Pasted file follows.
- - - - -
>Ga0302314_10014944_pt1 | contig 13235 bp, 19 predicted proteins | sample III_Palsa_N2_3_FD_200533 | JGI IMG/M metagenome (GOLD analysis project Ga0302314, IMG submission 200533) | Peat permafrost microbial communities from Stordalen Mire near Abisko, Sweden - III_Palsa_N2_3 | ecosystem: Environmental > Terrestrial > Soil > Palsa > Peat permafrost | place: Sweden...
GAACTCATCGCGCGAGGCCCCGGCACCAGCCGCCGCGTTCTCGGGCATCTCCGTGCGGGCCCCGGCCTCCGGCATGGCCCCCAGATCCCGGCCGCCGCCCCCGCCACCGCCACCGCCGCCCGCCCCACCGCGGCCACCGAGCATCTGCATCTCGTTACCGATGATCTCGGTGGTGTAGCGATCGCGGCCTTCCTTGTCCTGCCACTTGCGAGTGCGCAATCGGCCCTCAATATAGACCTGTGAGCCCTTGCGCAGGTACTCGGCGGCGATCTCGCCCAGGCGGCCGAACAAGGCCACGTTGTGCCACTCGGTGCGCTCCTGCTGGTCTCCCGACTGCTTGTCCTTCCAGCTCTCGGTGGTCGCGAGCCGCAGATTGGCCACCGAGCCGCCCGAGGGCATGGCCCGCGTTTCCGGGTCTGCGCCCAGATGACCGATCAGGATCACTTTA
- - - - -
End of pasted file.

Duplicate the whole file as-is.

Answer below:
>Ga0302314_10014944_pt1 | contig 13235 bp, 19 predicted proteins | sample III_Palsa_N2_3_FD_200533 | JGI IMG/M metagenome (GOLD analysis project Ga0302314, IMG submission 200533) | Peat permafrost microbial communities from Stordalen Mire near Abisko, Sweden - III_Palsa_N2_3 | ecosystem: Environmental > Terrestrial > Soil > Palsa > Peat permafrost | place: Sweden...
GAACTCATCGCGCGAGGCCCCGGCACCAGCCGCCGCGTTCTCGGGCATCTCCGTGCGGGCCCCGGCCTCCGGCATGGCCCCCAGATCCCGGCCGCCGCCCCCGCCACCGCCACCGCCGCCCGCCCCACCGCGGCCACCGAGCATCTGCATCTCGTTACCGATGATCTCGGTGGTGTAGCGATCGCGGCCTTCCTTGTCCTGCCACTTGCGAGTGCGCAATCGGCCCTCAATATAGACCTGTGAGCCCTTGCGCAGGTACTCGGCGGCGATCTCGCCCAGGCGGCCGAACAAGGCCACGTTGTGCCACTCGGTGCGCTCCTGCTGGTCTCCCGACTGCTTGTCCTTCCAGCTCTCGGTGGTCGCGAGCCGCAGATTGGCCACCGAGCCGCCCGAGGGCATGGCCCGCGTTTCCGGGTCTGCGCCCAGATGACCGATCAGGATCACTTTA